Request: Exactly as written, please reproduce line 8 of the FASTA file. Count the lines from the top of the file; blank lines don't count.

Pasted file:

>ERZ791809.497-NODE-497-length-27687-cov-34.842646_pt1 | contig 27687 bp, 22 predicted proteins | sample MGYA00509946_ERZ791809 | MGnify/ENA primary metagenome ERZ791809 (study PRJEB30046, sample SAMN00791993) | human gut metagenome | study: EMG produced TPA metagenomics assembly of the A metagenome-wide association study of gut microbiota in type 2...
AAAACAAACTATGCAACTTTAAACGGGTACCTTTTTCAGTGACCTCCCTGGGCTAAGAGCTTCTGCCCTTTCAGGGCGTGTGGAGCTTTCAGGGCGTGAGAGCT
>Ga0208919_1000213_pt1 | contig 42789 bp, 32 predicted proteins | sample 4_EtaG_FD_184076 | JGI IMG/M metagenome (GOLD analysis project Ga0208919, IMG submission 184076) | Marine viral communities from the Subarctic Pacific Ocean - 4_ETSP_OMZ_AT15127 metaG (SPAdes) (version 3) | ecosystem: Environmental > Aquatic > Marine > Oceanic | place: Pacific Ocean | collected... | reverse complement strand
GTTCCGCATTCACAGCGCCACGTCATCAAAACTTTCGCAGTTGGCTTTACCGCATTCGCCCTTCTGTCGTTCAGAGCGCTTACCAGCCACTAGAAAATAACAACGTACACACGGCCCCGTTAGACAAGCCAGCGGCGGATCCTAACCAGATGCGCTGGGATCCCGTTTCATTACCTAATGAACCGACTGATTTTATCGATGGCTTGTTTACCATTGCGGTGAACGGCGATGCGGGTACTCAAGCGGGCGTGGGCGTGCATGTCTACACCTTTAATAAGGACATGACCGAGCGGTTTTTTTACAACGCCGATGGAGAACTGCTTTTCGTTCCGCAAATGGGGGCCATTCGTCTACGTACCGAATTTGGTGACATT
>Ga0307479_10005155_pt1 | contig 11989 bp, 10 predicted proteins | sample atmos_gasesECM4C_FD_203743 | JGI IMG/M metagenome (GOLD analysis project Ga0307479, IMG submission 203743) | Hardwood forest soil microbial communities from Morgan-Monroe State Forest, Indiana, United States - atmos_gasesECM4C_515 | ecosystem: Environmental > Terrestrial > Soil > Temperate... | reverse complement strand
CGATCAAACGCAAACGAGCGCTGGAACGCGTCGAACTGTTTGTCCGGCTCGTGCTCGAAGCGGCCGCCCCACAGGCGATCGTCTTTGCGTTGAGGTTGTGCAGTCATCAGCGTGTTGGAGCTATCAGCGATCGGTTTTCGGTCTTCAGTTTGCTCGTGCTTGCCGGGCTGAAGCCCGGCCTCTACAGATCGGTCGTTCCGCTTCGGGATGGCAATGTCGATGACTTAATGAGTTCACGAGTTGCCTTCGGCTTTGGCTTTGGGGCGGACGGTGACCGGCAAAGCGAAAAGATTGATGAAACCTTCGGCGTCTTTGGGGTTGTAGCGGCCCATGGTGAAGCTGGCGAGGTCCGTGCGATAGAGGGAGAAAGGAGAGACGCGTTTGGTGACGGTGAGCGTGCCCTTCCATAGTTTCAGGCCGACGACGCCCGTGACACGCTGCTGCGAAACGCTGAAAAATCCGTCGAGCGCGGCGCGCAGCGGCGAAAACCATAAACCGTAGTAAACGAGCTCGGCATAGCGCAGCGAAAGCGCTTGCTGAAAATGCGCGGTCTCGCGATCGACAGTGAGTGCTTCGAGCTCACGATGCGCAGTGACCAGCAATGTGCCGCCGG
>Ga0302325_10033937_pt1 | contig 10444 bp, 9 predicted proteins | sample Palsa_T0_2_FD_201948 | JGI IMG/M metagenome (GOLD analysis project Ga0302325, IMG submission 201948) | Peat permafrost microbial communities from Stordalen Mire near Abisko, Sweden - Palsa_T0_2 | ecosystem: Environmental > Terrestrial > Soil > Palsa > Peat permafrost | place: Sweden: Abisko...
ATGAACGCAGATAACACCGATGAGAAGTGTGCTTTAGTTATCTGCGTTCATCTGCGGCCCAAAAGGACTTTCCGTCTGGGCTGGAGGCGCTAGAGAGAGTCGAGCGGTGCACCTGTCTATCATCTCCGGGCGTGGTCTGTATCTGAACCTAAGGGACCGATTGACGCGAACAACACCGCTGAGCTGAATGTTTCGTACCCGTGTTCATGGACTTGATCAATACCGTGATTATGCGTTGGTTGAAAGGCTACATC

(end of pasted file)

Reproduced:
ATGAACGCAGATAACACCGATGAGAAGTGTGCTTTAGTTATCTGCGTTCATCTGCGGCCCAAAAGGACTTTCCGTCTGGGCTGGAGGCGCTAGAGAGAGTCGAGCGGTGCACCTGTCTATCATCTCCGGGCGTGGTCTGTATCTGAACCTAAGGGACCGATTGACGCGAACAACACCGCTGAGCTGAATGTTTCGTACCCGTGTTCATGGACTTGATCAATACCGTGATTATGCGTTGGTTGAAAGGCTACATC